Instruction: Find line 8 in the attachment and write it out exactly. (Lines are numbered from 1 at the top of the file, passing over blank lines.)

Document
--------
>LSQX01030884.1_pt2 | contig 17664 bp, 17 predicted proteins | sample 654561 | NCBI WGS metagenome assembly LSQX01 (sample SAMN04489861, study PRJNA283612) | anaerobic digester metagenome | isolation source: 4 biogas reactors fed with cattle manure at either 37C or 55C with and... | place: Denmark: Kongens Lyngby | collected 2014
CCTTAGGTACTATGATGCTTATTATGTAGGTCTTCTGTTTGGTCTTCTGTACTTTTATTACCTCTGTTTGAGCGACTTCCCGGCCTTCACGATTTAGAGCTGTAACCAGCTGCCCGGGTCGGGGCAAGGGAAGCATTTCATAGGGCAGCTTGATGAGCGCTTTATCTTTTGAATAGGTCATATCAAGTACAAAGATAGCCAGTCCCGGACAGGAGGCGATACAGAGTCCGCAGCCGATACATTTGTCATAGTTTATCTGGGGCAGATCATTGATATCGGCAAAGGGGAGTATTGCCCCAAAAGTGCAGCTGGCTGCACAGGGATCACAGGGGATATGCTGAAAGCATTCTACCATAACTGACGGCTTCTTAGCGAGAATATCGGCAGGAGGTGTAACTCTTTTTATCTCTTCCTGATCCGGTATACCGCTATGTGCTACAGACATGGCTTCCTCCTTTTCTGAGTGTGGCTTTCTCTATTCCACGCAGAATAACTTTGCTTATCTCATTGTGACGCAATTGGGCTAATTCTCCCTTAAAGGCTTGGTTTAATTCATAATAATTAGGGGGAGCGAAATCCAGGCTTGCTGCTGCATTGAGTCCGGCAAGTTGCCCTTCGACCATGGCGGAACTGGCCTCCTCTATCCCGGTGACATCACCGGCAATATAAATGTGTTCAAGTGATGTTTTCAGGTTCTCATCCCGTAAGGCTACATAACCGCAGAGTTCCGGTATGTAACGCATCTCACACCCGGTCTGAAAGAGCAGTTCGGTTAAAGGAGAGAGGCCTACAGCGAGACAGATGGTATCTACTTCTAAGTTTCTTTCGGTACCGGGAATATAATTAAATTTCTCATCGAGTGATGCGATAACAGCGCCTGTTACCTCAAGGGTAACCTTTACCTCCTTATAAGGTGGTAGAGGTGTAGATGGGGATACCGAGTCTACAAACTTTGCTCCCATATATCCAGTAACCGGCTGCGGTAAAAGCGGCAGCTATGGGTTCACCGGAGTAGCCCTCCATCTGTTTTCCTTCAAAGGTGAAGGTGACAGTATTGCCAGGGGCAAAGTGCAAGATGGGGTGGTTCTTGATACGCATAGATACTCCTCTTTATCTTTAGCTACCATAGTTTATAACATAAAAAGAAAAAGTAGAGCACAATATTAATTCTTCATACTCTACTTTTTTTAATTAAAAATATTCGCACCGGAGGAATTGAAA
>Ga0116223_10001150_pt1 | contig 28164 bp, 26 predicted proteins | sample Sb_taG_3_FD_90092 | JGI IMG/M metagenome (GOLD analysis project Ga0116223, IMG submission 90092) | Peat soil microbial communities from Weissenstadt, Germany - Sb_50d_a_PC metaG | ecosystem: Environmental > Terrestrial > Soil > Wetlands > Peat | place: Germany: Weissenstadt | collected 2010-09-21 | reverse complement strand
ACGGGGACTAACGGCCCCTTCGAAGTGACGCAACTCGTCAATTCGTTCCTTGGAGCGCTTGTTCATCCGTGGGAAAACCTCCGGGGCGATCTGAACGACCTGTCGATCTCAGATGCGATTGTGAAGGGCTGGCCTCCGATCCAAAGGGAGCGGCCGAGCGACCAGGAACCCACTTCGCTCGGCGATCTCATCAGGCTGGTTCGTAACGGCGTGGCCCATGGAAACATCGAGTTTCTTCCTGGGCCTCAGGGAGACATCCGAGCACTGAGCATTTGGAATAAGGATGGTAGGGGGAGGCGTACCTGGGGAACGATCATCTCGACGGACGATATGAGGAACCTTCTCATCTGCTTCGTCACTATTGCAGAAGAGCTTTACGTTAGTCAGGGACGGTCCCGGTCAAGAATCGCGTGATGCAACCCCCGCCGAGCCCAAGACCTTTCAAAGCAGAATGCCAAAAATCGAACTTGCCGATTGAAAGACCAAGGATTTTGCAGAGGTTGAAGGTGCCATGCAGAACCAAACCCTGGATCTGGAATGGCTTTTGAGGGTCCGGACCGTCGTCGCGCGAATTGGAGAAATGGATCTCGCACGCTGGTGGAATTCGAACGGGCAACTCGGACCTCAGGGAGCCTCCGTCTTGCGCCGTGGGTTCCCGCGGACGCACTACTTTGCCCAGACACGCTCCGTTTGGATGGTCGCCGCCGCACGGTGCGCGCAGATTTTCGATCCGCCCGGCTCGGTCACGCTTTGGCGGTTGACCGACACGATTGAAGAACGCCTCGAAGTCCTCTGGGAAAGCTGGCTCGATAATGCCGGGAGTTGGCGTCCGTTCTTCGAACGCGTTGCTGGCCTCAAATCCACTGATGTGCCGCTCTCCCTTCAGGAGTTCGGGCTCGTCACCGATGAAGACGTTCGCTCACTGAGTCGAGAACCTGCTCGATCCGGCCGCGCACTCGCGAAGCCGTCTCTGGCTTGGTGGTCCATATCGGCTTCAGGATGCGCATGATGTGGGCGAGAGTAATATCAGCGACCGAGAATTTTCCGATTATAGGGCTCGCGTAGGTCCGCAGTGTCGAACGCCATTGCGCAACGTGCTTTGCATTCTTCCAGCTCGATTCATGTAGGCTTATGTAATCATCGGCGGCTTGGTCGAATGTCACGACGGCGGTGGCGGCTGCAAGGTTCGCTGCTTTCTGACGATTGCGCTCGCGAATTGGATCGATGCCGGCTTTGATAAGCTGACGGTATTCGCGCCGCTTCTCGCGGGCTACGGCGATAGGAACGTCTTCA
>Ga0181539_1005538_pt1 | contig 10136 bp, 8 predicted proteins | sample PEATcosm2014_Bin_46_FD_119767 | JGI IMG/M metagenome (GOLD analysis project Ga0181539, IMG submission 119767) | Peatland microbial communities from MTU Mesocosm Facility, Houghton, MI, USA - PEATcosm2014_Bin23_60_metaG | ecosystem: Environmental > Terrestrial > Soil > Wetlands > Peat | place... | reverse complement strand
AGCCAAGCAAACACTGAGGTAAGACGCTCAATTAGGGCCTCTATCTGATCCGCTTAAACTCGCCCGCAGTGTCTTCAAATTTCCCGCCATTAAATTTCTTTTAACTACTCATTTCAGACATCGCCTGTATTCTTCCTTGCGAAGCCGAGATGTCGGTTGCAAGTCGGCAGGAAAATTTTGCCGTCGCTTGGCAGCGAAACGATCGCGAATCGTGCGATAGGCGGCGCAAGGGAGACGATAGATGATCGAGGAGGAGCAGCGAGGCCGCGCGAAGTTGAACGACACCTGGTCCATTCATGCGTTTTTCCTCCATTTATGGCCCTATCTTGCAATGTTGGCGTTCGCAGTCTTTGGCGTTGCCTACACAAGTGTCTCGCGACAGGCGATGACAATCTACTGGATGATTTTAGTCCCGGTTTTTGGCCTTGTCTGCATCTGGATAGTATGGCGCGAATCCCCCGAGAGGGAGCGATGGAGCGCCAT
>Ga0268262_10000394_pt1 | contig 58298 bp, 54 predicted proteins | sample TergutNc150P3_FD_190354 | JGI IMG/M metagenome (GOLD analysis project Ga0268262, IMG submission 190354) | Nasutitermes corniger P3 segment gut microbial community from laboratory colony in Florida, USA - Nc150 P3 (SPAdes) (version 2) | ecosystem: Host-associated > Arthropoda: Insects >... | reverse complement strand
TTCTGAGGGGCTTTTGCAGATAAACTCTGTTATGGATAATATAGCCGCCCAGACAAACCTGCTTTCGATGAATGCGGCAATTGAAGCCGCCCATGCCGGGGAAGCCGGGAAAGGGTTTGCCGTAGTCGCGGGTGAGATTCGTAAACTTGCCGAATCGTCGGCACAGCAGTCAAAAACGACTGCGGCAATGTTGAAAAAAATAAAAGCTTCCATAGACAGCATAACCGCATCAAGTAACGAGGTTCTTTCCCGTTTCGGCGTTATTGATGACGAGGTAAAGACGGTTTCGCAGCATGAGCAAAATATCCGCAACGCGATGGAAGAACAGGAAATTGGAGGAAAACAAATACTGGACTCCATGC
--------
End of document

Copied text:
TTCTGAGGGGCTTTTGCAGATAAACTCTGTTATGGATAATATAGCCGCCCAGACAAACCTGCTTTCGATGAATGCGGCAATTGAAGCCGCCCATGCCGGGGAAGCCGGGAAAGGGTTTGCCGTAGTCGCGGGTGAGATTCGTAAACTTGCCGAATCGTCGGCACAGCAGTCAAAAACGACTGCGGCAATGTTGAAAAAAATAAAAGCTTCCATAGACAGCATAACCGCATCAAGTAACGAGGTTCTTTCCCGTTTCGGCGTTATTGATGACGAGGTAAAGACGGTTTCGCAGCATGAGCAAAATATCCGCAACGCGATGGAAGAACAGGAAATTGGAGGAAAACAAATACTGGACTCCATGC